Growing up in the ‘80s, I lived a fairly boring suburban existence. My father worked [a lot] to support our family of five, and my mother was June Cleaver, for all intents and purposes—managing the household, raising three children, and making our comfortable life possible.
Despite being a one-income family, my mom knew how to stretch those dollars, like Suze Orman on steroids. We didn’t travel a lot, maybe one or two weeks each summer, and there was never any discussion about traveling abroad. It just wasn’t a luxury we could afford. Think more along the lines of John Candy in The Great Outdoors—I have fond memories of our family outings to the nearby dump where we would sit in a parked car watching brown bears forage for food (no joke).
Despite never leaving the country, in some years never leaving the state, my obsession with global domination began from a very young age. My mother’s coupon cutting and our family change jar were all it took to connect me with a world beyond my small town existence. Long before the bucket list became trendy, I was dreaming of Machu Picchu and the Great Barrier Reef.
As an adult I spent a lot of time nurturing this passion—traveling solo, living and working both in-country and abroad. With every adventure I felt more like the real me, building an inner-strength and finding comfort in my own skin — comfort I could never seem to find as an awkward and horribly self-conscious teen.
Fast forward to present day and my kids are rapidly approaching those same delicate (and impressionable) years. I feel the pressure mounting. I’m suddenly fielding questions about babies and bullying, in between basketball practice, girl scout meetings, and parent-teacher conferences. So what, pray tell, is a mama to do? How do I give them that same confidence so they can embrace life and be at peace with who they are?
Travel is my plan A. I don’t really have a plan B.
Before you roll your eyes at me and think, “Ain’t nobody got time for that,” note that I have no [current] plans to sell my house and drive across country in an RV. Sure, some families do that—and I applaud your commitment—but there’s something to be said for the stability of small town life. And, you couldn’t pay me enough to homeschool my children.
Fortunately, I have found the benefits of travel are much the same whether we venture to a neighboring town, or fly clear across the country:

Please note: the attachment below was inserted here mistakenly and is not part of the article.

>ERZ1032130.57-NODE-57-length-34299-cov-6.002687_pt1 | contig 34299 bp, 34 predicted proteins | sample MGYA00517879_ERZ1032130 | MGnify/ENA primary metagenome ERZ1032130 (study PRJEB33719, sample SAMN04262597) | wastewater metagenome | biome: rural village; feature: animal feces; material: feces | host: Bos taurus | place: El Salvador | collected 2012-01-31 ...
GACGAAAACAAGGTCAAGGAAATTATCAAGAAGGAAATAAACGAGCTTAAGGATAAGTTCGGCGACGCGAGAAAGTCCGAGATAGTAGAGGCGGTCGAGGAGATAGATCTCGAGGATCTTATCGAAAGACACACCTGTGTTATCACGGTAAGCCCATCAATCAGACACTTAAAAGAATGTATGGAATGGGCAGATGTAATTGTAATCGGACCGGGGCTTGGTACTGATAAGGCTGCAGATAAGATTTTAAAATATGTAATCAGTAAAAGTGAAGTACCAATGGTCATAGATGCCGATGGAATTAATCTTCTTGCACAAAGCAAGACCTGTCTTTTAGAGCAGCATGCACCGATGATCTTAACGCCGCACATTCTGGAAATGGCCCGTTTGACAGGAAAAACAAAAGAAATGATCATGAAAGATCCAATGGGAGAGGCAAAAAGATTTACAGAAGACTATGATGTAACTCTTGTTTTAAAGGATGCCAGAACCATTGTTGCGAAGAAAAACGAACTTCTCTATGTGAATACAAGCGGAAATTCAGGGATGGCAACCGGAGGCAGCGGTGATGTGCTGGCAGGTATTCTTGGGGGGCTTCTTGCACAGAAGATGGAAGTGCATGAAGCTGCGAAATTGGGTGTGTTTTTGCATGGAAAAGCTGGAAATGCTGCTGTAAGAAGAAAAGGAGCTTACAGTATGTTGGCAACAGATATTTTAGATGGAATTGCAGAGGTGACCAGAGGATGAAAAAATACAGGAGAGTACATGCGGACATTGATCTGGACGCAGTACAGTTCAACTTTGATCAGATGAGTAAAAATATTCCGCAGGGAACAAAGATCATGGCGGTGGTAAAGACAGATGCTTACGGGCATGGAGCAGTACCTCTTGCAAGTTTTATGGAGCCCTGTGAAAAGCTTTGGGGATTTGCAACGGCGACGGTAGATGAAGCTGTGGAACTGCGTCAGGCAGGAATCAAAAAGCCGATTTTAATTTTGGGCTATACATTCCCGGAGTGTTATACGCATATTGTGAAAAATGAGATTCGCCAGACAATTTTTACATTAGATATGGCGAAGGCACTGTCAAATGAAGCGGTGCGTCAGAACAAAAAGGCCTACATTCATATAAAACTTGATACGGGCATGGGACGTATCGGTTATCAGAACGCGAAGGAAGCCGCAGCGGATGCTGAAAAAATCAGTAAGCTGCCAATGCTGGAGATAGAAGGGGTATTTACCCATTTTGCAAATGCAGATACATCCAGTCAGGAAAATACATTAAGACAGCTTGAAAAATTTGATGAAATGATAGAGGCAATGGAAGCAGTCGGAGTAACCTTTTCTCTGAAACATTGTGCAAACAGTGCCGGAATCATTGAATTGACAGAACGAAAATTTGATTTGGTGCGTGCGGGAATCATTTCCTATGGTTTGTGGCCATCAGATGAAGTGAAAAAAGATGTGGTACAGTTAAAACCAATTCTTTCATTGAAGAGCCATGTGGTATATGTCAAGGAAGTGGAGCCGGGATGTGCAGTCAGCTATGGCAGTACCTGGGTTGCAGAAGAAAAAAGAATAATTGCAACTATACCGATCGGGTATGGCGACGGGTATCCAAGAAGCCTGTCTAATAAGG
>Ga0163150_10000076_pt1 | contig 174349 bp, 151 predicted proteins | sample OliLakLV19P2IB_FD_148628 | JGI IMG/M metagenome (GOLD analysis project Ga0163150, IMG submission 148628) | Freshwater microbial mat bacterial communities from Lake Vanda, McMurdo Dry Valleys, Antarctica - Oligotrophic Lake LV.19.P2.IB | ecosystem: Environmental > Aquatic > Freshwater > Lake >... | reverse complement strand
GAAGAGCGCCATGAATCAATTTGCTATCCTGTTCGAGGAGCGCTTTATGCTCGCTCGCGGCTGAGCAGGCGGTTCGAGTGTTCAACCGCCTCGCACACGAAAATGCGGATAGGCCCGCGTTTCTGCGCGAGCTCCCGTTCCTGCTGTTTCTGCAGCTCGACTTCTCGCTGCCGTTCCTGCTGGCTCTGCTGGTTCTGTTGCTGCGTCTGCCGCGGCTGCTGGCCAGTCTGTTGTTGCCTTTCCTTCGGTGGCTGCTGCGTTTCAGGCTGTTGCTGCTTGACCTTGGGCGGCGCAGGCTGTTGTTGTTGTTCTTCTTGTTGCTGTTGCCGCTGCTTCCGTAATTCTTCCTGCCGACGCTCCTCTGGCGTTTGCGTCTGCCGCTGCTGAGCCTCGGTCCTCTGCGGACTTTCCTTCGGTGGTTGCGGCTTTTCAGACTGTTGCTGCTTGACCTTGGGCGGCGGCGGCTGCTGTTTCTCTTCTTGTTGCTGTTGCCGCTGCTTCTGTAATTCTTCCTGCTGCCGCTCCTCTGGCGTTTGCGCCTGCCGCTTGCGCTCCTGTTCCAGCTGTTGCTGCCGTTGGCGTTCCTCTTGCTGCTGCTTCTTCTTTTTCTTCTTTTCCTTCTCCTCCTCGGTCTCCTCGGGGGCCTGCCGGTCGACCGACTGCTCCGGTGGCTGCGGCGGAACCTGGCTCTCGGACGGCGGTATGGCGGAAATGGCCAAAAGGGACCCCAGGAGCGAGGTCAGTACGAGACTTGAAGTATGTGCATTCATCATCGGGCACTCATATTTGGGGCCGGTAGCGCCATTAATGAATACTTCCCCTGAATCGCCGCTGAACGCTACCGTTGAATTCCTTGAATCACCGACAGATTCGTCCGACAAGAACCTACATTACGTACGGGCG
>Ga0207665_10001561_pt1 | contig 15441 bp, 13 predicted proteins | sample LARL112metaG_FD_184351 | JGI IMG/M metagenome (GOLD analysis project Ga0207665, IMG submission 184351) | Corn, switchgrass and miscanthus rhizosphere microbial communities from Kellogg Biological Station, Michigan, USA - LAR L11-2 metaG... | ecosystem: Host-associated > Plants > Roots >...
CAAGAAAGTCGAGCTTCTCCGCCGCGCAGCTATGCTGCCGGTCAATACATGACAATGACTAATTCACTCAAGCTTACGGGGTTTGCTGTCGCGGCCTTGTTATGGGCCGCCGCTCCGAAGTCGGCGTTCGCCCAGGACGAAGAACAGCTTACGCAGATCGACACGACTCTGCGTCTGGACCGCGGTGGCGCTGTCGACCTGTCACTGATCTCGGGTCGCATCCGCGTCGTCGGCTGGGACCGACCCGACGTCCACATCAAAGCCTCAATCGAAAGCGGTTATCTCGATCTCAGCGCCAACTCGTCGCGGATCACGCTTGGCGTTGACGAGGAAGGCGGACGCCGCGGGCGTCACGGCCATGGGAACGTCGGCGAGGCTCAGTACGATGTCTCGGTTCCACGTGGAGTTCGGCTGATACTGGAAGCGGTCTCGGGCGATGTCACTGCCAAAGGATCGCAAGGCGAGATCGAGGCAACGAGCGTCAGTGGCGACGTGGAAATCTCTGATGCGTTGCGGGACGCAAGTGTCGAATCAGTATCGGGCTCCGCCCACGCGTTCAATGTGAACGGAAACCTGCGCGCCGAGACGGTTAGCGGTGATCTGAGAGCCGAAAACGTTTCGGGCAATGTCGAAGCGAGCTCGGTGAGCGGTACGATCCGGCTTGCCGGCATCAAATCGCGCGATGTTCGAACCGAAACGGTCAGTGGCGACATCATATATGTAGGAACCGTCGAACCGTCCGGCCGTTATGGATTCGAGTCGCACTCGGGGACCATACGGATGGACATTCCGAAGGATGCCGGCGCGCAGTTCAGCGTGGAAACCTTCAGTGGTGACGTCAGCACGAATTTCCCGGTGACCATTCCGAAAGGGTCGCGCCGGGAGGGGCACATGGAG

1. Confidence, Independence, Adaptability
Exploring uncharted territory forces my kids to exist outside their comfort zone. It means asking questions, trusting that gut instinct, and rolling with the punches. They learn to thrive in any situation because change is no longer intimidating.
2. Fostering Creativity
Do you remember playing make believe as a kid? Everyday I watch as my girls create these fantastical worlds where they can fly like fairies, or cast a magic spell to breathe under water. Traveling gives them a taste of what is possible, lighting their imaginations on fire.
3. Respecting our Differences
Travel is an ongoing lesson in how to become a better people person. Even on the shortest of trips, we try to model that value which is most important to us as parents—treating others as you wish to be treated. Meeting new and different people who may not think, look, or act like them, is an opportunity to teach our kids about acceptance, understanding, and respect.
4. Experiential Education
A classroom education is invaluable. English, math, science, geography—this fact-based knowledge keeps society moving forward. But experiential education—lessons learned when we engage with others and participate in life—teaches our kids how to use that knowledge to feel, think, act, and react in positive ways.
5. Deeper Connections
When we’re on the road I’m less distracted by work and day-to-day life, so my kids receive my full attention. In exchange, they have a chance to see the real me, not just mom (who they love and admire because they have to). We connect in a different way, a more meaningful way, and our bond is strengthened by that connection.
I see my kids benefit from travel every time we hit the road, and no amount of money can buy those life lessons. So much of their future is determined by social interactions beyond our control, but travel teaches them to be strong in the face of adversity and to value themselves even when others don’t. It teaches them to respect the places we visit and the people we meet along the way.
Whether we are touring a museum, taking a hike, or embarking on a road trip to find the best ice cream in western Mass, my goal remains the same—to embolden my children, pique their curiosity, and get them thinking about the world beyond our borders. All of that, and we rarely leave New England.
Travel is not about how far you go, or how many places you can check off a list. It’s about what you take away from the experience. It’s about personal growth and keeping your mind open to things that are new and different.
I am already so proud of who my kids have become—our adventures have created these curious and compassionate little humans who aren’t afraid of a challenge. Someday they will pack up the car and drive off on their own adventure, and I know they will be prepared for whatever comes their way. I only hope that, once in a while, they invite me along.
You made it to the finish line, thanks for your time and attention :)
To find new ways to inspire your own kids, check out my blog.